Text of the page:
Peter Marino is one of those people who exemplify the adage “don’t judge a book by its cover.” One look at his regulation uniform comprised of black biker leather and one may be a little intimidated and perceive Marino as one tough guy.
But his body of breathtaking design work dispels all that leaving behind only the beauty and talent of Peter Marino, the architect | artist.
He is one of my biggest inspirations as a designer and taste-maker creating the most luxurious of retail spaces and homes for clients such as Giorgio Armani.
Peter’s motto is to think outside the box, and while this may sounds cliche, there truly isn’t much cliche about him or his designs. Still, unpretentiously he, like all great designers, always finds a solution.
Not just any solution, but with contemporaries such as Andy Warhol, he has grown into a large branded firm, creating design solutions for 50 – 150 projects per year, all the while staying purely dedicated to the quality of The Work – and I think you have to agree, that’s work with a capital W.
His work and his image embody the definition of juxtaposition!
Brave + bold use of material throughout his projects transforms each space into a giant piece of fine sculpture.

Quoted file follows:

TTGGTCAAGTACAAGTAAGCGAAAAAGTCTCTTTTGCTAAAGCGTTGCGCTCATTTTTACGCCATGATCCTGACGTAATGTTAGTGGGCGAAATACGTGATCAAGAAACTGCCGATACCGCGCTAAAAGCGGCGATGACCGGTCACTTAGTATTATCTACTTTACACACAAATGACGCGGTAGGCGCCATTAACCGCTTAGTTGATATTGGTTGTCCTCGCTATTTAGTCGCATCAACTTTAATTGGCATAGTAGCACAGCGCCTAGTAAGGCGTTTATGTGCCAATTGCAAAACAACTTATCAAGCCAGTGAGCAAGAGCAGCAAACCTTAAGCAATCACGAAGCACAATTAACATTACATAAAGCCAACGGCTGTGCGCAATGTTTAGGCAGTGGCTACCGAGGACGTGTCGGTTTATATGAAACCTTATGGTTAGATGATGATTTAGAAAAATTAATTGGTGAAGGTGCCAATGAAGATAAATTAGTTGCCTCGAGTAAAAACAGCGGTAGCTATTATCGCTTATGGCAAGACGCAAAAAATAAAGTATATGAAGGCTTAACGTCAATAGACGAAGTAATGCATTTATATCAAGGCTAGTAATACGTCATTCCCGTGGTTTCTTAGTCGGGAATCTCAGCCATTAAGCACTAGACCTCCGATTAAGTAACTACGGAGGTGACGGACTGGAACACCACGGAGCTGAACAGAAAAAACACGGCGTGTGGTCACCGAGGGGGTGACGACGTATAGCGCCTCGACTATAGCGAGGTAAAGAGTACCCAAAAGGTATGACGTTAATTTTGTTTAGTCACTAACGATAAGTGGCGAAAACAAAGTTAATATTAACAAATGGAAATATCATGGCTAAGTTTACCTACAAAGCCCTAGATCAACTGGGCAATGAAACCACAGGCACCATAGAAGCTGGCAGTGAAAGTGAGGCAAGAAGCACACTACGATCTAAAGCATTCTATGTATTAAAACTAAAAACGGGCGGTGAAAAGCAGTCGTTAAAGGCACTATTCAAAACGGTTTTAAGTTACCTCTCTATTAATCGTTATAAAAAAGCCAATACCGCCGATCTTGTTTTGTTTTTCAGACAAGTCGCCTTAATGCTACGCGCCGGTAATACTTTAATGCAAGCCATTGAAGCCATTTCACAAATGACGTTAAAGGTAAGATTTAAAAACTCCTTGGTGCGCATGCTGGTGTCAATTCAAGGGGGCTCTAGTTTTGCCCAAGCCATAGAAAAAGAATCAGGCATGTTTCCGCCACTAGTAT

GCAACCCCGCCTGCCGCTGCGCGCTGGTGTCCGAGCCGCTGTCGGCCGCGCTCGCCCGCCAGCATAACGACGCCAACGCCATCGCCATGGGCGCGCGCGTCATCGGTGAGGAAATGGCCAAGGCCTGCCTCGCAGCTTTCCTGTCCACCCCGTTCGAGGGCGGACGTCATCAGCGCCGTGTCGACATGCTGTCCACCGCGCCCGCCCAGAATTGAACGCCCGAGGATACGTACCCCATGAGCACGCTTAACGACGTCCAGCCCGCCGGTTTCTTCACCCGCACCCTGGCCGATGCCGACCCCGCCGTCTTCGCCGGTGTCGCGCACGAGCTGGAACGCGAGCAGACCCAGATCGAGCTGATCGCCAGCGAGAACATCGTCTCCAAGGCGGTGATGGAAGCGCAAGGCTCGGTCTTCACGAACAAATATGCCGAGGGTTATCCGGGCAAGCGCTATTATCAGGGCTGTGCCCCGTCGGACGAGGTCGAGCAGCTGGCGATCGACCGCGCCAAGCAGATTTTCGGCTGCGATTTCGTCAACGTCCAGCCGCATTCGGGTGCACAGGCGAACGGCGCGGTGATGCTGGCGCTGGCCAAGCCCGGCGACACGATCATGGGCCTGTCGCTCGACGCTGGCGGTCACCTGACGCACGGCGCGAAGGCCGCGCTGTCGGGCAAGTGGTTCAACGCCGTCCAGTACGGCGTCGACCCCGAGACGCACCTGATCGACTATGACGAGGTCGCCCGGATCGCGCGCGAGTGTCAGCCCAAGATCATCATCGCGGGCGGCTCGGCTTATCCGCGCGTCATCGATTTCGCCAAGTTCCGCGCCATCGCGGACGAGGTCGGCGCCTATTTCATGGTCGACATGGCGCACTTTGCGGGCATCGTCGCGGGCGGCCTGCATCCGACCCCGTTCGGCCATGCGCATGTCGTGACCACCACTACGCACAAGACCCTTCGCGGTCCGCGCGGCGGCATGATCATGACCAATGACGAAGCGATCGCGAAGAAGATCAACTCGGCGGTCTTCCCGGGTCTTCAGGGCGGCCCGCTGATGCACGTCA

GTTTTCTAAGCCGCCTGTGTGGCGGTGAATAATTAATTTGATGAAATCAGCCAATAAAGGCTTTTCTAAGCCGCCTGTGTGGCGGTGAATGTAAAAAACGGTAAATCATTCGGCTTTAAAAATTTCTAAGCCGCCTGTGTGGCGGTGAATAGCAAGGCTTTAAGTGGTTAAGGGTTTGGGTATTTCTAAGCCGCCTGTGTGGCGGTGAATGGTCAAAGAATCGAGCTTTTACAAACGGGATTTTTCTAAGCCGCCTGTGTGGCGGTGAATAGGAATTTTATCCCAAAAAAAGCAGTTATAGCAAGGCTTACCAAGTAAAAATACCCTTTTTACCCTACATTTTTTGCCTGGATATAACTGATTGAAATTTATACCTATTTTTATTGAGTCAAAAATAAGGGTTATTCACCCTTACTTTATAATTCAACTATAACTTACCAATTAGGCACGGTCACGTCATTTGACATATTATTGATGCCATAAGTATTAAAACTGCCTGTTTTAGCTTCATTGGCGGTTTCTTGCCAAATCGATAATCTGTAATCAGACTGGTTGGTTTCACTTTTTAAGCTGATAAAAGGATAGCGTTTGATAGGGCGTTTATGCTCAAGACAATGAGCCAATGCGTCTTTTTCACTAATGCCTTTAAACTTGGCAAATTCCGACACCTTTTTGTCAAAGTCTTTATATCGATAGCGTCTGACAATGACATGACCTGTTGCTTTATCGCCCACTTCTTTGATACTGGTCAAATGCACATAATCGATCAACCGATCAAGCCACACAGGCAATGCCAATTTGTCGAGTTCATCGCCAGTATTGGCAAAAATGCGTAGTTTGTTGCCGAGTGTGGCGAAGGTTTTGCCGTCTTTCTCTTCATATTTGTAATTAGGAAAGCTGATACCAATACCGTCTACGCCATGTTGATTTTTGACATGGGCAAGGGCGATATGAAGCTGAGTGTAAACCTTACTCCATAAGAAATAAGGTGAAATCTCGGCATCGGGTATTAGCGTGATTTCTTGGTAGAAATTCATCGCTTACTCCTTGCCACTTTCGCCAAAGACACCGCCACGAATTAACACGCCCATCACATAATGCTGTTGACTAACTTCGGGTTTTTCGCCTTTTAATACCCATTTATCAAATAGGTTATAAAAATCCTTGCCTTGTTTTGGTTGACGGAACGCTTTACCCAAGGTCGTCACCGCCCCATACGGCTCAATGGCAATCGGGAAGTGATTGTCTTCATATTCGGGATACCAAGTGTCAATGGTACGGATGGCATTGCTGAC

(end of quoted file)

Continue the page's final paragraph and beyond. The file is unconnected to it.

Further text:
Also, I feel like his use of material demonstrates how important light is to his designs, the way it shadows or shines – it draws the viewer into and out of each space, leading you around a perfect composition!
As you know, my love for architectural + interior design is intertwined with fashion + art. I tend to find inspiration in jewelry, fashion, and fine art.
Peter Marino’s accomplishments and dedication to design are a model for me as my work and my firm Contour Interior Design grow and transform! My mantra this week is to stay focused on finding solutions and providing out-of-the-box designs that I love!
Thank you for allowing me to share one of my favorite design heroes with you today, as I was in the mood for a little awe-inspiring meditation to turn those Tuesday blues into turquoise + gold bliss!!
Cover Photo: Architectural Digest